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Outlook for Democracy Dims Across Much of the Middle East

Hannah Allam and Mohannad Sabry

Protesters shout anti-Gaddafi slogans outside the Arab League headquarters in Cairo Saturday, March 12, 2011, during an emergency meeting the League's foreign ministers.

CAIRO, Egypt — A poster depicting 15 Middle Eastern heads of state stood out among the other signs hoisted in the air Saturday by hundreds of protesters at a rally outside the Arab League meeting in Cairo.

The Tunisian and Egyptian presidents were crossed out, and question marks hung over the faces of the Libyan, Bahraini and Yemeni leaders. The other rulers - including those of Saudi Arabia, Syria and Sudan - appeared in their tailored suits and flowing headdresses next to an Arabic inscription: "Silent. Stagnant. Until when? Until when? Until when?"

The poster was a stark illustration of the struggle faced by hundreds of thousands of would-be revolutionaries after a recent series of setbacks to the uprisings throughout the region.

The Arab world's much-heralded collective push toward democracy is now in jeopardy, activists and analysts say, as autocrats fight back with lethal force that's turned the evening news into a montage of mangled and bloodied bodies.

Over the weekend, Libyan leader Moammar Gadhafi reclaimed territory from outgunned rebels through a vicious offensive of air strikes and tank fire. Saudi Arabia flooded its streets with so many security forces that much-anticipated demonstrations never even materialized. And Yemen's president came back Saturday with snipers and riot forces even after record crowds had gathered for the "Friday of no return."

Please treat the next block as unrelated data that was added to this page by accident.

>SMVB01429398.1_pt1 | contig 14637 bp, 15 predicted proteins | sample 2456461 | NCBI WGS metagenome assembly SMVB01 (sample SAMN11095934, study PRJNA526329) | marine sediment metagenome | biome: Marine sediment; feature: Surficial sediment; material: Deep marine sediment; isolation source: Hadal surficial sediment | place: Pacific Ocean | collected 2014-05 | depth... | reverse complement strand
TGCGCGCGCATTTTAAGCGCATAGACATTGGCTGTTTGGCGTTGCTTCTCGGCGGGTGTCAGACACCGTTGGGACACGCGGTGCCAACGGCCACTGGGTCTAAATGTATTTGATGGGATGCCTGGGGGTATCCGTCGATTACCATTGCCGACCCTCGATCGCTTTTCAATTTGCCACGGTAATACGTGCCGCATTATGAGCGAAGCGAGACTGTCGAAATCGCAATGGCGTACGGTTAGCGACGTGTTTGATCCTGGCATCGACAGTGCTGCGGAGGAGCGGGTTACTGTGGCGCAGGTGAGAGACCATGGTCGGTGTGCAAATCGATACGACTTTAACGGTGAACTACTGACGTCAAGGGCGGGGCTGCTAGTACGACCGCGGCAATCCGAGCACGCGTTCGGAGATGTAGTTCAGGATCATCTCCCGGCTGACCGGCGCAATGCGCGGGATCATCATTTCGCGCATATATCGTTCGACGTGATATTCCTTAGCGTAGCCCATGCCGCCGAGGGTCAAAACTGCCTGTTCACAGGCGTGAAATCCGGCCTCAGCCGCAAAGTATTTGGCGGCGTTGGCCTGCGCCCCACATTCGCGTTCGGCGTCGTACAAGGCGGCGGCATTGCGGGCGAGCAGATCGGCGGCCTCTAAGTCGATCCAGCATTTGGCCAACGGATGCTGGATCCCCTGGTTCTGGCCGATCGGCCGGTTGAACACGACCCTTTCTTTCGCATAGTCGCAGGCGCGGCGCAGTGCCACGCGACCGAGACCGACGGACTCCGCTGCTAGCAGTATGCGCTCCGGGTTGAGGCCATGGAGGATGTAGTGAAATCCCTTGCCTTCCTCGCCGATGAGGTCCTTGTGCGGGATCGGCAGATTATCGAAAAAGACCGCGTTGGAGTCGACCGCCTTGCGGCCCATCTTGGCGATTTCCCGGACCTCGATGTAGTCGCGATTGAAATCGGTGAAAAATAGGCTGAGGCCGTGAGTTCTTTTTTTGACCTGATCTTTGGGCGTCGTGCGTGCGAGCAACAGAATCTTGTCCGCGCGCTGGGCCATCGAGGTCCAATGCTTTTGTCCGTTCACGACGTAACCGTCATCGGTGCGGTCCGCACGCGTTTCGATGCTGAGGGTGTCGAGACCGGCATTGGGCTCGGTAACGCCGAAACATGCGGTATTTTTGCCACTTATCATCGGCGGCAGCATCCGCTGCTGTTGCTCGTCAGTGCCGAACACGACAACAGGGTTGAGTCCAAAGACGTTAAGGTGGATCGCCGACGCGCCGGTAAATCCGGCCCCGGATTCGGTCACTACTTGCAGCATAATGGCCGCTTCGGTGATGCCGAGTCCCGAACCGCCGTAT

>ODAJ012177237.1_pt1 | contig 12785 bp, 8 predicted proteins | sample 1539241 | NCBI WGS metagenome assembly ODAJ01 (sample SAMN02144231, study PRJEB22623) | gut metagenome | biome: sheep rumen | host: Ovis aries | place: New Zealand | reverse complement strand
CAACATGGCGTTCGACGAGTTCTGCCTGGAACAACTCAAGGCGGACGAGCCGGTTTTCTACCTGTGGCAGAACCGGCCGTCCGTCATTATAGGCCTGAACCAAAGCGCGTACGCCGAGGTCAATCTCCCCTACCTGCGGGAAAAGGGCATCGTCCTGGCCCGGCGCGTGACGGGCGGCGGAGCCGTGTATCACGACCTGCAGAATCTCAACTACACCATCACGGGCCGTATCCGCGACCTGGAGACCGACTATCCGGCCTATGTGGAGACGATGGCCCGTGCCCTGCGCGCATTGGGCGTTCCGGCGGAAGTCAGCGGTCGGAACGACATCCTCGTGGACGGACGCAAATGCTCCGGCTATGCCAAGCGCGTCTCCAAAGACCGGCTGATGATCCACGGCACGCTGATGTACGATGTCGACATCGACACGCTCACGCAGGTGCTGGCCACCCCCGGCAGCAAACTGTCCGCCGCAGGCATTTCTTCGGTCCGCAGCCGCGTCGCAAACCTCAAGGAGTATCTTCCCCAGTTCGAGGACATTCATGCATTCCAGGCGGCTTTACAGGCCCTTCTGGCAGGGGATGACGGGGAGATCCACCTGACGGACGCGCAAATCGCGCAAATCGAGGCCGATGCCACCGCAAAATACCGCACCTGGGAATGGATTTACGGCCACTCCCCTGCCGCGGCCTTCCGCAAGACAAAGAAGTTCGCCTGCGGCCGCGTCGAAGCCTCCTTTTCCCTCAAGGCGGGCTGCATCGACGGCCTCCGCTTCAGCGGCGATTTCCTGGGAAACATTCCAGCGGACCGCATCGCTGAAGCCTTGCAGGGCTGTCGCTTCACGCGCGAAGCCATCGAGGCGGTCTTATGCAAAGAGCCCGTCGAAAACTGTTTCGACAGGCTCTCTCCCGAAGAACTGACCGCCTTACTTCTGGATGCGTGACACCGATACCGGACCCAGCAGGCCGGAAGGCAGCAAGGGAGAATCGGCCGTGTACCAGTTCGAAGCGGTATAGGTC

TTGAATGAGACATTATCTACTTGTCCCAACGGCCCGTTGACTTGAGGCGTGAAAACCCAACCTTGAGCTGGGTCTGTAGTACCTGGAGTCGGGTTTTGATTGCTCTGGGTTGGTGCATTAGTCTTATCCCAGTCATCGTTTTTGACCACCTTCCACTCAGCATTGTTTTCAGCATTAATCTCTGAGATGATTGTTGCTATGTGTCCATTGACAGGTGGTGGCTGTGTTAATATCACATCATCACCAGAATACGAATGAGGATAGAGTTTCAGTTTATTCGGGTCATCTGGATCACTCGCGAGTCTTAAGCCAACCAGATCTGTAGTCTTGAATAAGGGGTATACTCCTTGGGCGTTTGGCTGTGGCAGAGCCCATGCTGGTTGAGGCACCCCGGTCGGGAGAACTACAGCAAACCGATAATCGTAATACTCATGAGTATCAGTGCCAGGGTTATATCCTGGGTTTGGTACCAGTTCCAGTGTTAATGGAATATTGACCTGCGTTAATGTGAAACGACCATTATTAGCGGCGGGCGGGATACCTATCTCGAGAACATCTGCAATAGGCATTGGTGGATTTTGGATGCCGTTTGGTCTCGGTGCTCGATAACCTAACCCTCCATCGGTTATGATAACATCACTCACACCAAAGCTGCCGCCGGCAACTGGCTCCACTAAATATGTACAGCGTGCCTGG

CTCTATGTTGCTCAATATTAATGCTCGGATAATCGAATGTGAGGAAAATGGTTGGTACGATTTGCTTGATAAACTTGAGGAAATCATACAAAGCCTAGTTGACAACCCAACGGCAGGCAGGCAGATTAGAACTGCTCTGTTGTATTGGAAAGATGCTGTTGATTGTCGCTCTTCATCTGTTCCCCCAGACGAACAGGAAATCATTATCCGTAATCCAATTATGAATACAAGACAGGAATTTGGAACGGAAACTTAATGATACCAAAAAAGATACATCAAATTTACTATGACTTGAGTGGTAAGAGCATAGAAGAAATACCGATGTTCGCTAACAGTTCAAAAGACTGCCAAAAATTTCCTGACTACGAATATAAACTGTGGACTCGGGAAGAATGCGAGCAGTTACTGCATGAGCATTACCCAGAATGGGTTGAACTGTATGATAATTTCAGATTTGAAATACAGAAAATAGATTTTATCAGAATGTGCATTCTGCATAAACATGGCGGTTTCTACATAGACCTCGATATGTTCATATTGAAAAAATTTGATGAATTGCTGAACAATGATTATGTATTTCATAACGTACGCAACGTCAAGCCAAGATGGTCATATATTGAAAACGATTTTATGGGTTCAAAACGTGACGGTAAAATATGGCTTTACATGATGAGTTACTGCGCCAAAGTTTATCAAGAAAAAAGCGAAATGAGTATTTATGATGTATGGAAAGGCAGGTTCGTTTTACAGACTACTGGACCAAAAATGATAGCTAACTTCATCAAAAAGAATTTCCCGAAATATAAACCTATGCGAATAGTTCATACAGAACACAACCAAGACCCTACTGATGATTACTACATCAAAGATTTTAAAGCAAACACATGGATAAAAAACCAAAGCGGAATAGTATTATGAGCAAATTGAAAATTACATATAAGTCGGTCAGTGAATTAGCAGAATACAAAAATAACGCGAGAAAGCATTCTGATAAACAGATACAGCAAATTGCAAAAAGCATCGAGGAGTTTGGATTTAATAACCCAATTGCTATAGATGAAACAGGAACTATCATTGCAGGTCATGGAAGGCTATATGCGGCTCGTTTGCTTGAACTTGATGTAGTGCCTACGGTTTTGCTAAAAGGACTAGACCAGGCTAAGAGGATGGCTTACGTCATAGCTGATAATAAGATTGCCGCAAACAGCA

As it becomes apparent that some of the most unpopular regimes will survive the wave of revolt, activists are focusing more on long-term goals for reform. Even if the current movement founders, they said, their efforts would still force leaders to share power and at least listen to their constituents' concerns in the future.

"The regimes might withstand these pressures and remain, but they'll never be the same," said Mohammad al Qahtani, president of the Saudi Civil and Political Rights Association. "Now, the status quo can't be maintained anywhere in the Middle East."

When Egypt's revolutionaries toppled Hosni Mubarak, they provided thousands of other Arab protesters a much-needed morale boost - proof that regime change could lay just beyond the curtain of tear gas and bullets.

A month later, nearly every Arab nation is facing some form of domestic rebellion, and protesters are struggling to stay motivated, especially now that international attention has shifted from their cause to the devastating earthquake in Japan. Even on al Jazeera, the satellite channel whose Middle East coverage is bar none, Japanese rescue efforts overshadowed news that the Arab League had called a closed emergency session Saturday to debate a no-fly zone over Libya, or that Yemeni security forces killed a 14-year-old boy.